There is a movement afoot in the land, but I don’t mean the one amid the tarps at Zuccotti Park. Instead, it’s a 148-person operation headquartered in a tenth-floor office on Pennsylvania Avenue in Washington decorated with sleek posters that proclaim, “Make My Vote Count” and “Open Up The Ballot.” Hanging in the reception area is a framed op-ed column praising the movement, written by the man who is its Marx or Engels: Tom Friedman.
This is Americans Elect, the latest attempt to challenge the country’s two-party duopoly from the political center. Next summer, the group will hold an online convention to nominate a bipartisan ticket for president and vice president. Scoff at your peril: Americans Elect is more than halfway to the 2.9 million signatures it needs to be on the ballot in all 50 states. And it has money. It was founded by Peter Ackerman, who made his fortune at pre-bankruptcy Drexel Burnham Lambert, where he earned $165 million in 1988 after helping to finance the leveraged buyout of RJR Nabisco. Boosting the group’s prospects is a 2010 court ruling involving the organization Unity ’08, which tried to create a similar third-party bid during the last campaign. That decision allowed groups like Americans Elect to disregard the $2,500 limit on presidential campaign donations. Thus, it raised two-thirds of the $30 million needed to obtain ballot access largely thanks to the contributions of just 50-odd people giving at least $100,000 each.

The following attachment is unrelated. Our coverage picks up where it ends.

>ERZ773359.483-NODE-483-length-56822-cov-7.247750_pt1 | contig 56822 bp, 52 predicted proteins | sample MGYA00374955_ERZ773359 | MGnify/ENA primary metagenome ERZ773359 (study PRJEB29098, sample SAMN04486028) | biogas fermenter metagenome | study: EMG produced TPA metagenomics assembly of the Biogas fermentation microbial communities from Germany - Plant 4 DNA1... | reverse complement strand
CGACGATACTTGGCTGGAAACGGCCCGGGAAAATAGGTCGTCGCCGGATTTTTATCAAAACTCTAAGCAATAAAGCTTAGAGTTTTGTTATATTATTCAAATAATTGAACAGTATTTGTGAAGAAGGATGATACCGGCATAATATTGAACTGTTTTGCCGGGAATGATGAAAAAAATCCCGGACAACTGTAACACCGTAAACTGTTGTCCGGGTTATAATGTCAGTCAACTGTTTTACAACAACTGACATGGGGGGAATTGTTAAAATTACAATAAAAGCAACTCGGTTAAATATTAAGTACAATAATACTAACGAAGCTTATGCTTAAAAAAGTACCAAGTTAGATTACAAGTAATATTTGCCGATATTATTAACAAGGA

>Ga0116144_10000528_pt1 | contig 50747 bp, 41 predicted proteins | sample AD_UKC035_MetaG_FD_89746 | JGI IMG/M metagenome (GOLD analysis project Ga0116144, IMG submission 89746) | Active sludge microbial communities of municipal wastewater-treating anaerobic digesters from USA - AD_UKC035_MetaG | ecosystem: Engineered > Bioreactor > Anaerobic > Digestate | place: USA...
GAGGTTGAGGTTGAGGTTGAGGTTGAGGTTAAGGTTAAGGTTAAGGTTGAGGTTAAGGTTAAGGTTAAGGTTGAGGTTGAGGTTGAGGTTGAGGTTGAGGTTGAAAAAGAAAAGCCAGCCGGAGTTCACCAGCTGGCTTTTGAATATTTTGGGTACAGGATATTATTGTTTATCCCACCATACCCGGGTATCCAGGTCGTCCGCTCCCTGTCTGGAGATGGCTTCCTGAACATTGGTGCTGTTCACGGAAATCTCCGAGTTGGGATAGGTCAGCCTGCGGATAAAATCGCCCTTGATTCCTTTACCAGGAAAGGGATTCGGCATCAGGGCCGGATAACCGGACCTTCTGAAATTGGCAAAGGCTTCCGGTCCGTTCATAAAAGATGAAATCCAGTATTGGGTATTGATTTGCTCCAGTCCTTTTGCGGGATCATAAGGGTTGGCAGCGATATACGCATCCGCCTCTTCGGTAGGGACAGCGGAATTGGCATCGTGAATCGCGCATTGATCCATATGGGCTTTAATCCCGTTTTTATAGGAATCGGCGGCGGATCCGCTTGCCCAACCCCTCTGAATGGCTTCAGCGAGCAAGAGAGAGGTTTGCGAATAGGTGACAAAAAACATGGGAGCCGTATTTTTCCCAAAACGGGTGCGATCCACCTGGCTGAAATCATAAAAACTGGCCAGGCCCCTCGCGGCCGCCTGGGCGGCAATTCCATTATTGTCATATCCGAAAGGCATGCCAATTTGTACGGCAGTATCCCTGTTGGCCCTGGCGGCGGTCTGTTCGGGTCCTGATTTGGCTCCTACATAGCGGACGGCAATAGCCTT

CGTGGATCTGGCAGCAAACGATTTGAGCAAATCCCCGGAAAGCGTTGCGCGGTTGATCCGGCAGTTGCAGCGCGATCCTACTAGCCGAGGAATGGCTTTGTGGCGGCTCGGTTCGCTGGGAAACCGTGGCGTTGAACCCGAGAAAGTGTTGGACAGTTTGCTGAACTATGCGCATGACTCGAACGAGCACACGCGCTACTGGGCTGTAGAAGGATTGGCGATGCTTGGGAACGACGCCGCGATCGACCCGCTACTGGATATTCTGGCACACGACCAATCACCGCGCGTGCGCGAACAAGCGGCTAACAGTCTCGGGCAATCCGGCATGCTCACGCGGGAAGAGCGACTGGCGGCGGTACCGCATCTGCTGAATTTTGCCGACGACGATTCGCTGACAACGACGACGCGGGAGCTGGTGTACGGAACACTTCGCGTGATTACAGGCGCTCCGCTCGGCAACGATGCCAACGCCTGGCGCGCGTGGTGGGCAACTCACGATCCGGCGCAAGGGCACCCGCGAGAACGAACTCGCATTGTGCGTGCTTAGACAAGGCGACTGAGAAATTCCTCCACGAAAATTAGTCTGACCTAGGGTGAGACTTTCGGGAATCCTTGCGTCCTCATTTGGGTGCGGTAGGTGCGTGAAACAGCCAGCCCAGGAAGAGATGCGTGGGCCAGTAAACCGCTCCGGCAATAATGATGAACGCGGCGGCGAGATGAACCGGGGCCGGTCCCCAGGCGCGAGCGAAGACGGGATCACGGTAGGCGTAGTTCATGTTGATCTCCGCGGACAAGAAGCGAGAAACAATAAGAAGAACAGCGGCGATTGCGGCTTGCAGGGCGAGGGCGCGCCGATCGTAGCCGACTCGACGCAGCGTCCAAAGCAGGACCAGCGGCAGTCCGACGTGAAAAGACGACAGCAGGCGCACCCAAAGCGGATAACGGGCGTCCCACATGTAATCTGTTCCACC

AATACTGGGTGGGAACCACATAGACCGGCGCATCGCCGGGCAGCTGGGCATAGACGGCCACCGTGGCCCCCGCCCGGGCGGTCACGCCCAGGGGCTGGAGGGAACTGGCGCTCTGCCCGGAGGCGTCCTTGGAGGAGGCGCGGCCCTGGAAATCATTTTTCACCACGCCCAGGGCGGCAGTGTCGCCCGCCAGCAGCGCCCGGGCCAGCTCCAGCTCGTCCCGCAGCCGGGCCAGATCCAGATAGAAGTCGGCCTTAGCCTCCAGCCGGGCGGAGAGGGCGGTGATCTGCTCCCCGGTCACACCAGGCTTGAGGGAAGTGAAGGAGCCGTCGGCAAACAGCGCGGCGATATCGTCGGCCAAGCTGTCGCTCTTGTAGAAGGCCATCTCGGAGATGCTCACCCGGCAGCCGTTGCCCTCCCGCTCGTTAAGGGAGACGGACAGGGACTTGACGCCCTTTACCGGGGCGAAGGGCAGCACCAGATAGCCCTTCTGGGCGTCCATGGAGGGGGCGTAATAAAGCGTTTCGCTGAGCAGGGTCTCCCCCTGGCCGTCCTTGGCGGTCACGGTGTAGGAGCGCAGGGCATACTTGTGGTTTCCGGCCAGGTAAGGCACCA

This is enough to cause angst among those seeking the reelection of Barack Obama. Democrats suspect that Americans Elect, with its self-described appeal to the “socially liberal, fiscally conservative” part of the spectrum, will pull more votes from Obama than from the GOP nominee. And they can hardly be reassured by the anti-Obama pedigree of some of those behind Americans Elect, including pollster Douglas Schoen, a so-called “Fox News Democrat,” and Lady Lynn Forester de Rothschild, who famously dismissed Obama as an “elitist” after the 2008 primaries. Elliot Ackerman, the founder’s son, who is helping manage Americans Elect after several tours with the Marines in Iraq and Afghanistan, did nothing to assuage such concerns when I met with him and the group’s CEO, Kahlil Byrd. Someone, Ackerman said, recently challenged him by saying, “‘Think how much this would hurt President Obama if Hillary Clinton ran with Jon Huntsman.’” Ackerman’s boyish face broke into a grin. “Our reply was, ‘I don’t think that would hurt President Obama. I think that ticket will win.’”